Trump Georgia case: Judge rejects free speech challenge, declines to toss charges

FULTON COUNTY, Ga. — A Georgia judge on Thursday rejected a bid from former President Donald Trump seeking to dismiss criminal charges filed against him in connection with the 2020 presidential election.

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Fulton County Superior Court Judge Scott McAfee ruled Thursday that statements made by Trump and 14 others charged in the indictment handed down last year were made “in the furtherance of criminal activity” and not protected by the First Amendment.

“After considering the extensive briefing, the argument of counsel, and the indictment, the Court finds these vital constitutional protections do not reach the actions and statements alleged by the State,” McAfee wrote in his order. “Nor do the statutes themselves facially violate the First Amendment. The Defendants’ motions are therefore denied.”

In a statement shared on social media after the ruling came down, Trump attorney Steve Sadow said that the former president’s defense team “respectfully disagree(s) with Judge McAfee’s order ... and will continue to evaluate [our] options regarding the First Amendment challenges.”

Last week, Sadow argued that McAfee should throw out the charges against his client because the involved protected speech, WSB-TV reported.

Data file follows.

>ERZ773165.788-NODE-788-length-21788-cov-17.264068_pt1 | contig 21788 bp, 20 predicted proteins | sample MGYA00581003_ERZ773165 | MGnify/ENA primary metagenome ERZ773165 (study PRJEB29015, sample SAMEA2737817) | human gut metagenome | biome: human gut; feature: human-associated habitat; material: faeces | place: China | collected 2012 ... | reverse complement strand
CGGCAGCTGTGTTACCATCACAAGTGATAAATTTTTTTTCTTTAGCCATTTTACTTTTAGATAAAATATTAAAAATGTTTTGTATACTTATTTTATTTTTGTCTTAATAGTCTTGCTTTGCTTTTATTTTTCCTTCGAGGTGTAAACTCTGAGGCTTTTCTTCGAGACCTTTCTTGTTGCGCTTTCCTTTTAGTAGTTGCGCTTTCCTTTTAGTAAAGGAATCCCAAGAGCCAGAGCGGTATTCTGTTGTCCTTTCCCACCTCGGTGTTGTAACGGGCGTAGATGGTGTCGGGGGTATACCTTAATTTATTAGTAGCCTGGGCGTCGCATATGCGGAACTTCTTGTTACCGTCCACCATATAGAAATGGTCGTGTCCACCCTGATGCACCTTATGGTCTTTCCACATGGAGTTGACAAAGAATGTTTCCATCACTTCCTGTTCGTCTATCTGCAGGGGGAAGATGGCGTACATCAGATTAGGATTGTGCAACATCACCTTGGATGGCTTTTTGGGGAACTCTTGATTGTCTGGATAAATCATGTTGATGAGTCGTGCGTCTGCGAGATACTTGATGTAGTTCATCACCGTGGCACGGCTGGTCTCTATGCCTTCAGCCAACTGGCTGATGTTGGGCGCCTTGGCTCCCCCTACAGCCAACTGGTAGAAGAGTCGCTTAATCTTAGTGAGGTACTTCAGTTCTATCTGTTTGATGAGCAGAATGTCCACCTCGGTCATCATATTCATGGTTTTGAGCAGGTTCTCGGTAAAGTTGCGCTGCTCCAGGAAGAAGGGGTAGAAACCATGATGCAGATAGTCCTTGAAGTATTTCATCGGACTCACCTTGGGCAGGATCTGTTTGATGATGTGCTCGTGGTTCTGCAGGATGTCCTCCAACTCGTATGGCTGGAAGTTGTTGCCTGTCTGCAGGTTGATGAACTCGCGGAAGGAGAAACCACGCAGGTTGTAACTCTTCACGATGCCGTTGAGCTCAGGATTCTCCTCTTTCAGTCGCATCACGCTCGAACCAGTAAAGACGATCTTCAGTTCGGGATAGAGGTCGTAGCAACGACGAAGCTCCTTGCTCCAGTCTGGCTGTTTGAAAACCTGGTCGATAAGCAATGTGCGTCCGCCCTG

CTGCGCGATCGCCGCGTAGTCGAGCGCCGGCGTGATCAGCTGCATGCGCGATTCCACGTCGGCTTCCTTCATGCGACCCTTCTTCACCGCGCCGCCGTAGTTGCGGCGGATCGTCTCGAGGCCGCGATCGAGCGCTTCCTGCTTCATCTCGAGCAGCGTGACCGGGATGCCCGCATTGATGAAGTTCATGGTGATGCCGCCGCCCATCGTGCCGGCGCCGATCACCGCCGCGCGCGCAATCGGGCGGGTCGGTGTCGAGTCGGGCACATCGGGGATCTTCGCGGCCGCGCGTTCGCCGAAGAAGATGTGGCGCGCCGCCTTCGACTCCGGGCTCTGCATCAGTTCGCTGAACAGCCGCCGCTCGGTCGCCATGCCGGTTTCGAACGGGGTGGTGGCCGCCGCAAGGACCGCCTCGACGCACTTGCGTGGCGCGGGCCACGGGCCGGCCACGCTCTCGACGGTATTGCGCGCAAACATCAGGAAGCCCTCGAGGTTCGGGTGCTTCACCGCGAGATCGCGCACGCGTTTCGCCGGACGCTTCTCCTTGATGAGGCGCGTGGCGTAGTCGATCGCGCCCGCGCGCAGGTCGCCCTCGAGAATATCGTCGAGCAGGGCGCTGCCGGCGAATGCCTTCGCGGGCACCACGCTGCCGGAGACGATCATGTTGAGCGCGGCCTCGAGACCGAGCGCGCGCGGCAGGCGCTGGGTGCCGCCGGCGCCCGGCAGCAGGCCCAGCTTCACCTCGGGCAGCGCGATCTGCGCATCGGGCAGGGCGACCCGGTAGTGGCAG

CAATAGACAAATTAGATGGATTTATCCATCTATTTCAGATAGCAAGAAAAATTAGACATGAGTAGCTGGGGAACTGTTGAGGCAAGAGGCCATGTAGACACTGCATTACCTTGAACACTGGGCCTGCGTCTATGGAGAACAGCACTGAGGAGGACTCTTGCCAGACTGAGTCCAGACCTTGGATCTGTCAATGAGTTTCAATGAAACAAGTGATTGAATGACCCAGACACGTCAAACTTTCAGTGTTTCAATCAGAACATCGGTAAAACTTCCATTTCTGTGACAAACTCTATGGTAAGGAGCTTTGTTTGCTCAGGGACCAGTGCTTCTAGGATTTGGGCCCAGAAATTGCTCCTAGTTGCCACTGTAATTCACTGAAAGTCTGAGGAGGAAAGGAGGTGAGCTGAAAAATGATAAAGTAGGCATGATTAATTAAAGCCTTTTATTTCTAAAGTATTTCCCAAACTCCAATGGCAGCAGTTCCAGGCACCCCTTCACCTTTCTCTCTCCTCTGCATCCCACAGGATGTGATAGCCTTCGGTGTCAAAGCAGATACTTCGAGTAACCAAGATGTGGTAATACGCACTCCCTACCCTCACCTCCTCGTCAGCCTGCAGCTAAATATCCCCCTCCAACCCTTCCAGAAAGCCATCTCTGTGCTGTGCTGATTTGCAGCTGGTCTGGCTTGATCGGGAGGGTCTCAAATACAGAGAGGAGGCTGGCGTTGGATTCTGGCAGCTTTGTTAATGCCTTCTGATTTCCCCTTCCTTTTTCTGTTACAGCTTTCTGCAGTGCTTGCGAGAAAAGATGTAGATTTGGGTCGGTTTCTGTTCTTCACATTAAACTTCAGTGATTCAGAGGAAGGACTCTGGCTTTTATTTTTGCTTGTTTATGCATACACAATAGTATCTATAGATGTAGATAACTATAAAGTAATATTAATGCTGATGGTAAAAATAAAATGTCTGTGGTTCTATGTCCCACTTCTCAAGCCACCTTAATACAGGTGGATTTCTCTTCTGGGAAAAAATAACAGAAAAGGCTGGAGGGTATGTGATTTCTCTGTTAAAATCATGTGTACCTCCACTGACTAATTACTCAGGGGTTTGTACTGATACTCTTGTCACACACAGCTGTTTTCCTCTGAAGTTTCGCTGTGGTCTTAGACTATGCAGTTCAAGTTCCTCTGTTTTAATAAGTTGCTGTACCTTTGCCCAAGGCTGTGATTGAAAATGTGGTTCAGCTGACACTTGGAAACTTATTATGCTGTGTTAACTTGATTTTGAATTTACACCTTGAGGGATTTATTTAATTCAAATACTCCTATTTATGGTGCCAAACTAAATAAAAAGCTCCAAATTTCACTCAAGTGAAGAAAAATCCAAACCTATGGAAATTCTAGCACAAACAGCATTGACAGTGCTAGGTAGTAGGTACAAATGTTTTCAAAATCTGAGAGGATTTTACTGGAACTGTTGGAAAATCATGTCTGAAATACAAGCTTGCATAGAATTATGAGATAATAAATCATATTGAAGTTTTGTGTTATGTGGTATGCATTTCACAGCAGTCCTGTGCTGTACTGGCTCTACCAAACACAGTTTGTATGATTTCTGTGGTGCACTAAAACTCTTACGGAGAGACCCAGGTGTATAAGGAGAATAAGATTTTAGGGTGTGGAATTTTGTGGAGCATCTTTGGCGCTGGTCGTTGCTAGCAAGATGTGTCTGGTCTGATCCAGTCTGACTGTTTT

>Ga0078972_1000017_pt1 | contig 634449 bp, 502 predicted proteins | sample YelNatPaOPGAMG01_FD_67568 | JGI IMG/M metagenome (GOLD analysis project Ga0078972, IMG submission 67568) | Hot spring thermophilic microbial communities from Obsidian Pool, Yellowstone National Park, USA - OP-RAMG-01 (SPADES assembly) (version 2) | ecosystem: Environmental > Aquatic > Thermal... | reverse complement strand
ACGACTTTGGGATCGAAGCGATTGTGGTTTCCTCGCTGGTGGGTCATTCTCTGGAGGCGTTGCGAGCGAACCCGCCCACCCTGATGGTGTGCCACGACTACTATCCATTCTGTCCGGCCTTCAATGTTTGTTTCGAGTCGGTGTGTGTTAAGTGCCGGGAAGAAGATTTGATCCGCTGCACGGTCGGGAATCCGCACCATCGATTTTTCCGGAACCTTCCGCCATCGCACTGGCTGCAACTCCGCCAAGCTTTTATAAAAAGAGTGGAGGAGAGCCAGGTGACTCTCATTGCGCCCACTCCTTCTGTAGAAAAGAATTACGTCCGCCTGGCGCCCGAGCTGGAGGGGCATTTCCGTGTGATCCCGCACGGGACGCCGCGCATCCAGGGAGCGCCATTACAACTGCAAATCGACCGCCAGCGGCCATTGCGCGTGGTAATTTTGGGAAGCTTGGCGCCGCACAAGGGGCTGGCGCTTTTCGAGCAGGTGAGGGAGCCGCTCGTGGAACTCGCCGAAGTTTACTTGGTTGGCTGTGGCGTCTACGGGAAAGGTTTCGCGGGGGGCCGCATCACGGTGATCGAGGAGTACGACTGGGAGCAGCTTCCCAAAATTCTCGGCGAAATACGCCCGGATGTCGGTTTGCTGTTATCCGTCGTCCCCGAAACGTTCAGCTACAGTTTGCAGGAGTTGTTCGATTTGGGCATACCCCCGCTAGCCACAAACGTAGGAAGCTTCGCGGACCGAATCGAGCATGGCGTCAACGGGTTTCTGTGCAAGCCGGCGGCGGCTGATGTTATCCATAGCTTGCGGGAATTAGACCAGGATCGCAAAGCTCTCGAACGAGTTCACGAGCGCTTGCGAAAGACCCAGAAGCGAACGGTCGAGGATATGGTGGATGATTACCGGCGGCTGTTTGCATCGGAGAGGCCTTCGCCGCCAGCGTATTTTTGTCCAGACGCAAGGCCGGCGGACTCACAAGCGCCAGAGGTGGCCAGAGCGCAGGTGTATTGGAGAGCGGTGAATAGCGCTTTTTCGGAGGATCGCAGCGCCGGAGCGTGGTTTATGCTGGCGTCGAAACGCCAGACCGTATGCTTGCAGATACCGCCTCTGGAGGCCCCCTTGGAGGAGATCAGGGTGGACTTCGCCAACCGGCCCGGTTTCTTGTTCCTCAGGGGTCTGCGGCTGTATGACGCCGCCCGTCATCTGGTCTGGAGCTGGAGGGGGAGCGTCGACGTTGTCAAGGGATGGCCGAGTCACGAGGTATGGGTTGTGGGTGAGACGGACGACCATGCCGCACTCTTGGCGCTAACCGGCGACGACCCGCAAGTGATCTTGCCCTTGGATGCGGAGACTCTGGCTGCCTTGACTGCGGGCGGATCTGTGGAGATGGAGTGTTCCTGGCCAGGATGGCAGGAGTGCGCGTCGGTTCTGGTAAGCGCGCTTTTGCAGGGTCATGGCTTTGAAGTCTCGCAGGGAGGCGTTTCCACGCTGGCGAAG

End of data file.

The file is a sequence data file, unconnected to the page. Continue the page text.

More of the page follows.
“I don’t think there’s any question that says statements, comment, speech, expressive conduct that deals with campaigning or elections has always been found to be at the zenith of protected speech,” Trump attorney Steve Sadow argued in court, according to WSB. “When you look at the allegations against President Trump, all of the allegations — all of the allegations — involved expressive conduct or speech.”

Prosecutors argued that Trump’s statements were part of a conspiracy to illegal overturn his election loss to President Joe Biden, WSB reported.

“It’s not that the defendant has been hauled into a courtroom because the prosecution doesn’t like what he said,” prosecutor Donald Wakeford said, according to the news station. “What he is not allowed to do is employ his speech and his expression and his statements as part of a criminal conspiracy, to violate Georgia’s RICO, to impersonate public officers to file false documents, and to make false statements to the government.”

Last year, a grand jury indicted Trump and 18 others on charges that they conspired to overturn the results of the 2020 presidential election in Georgia.

Four people — bail bondsman Scott Hall and attorneys Sidney Powell, Kenneth Chesebro and Jenna Ellis — have pleaded guilty to charges. The remaining defendants, including Trump, have denied wrongdoing and pleaded not guilty.

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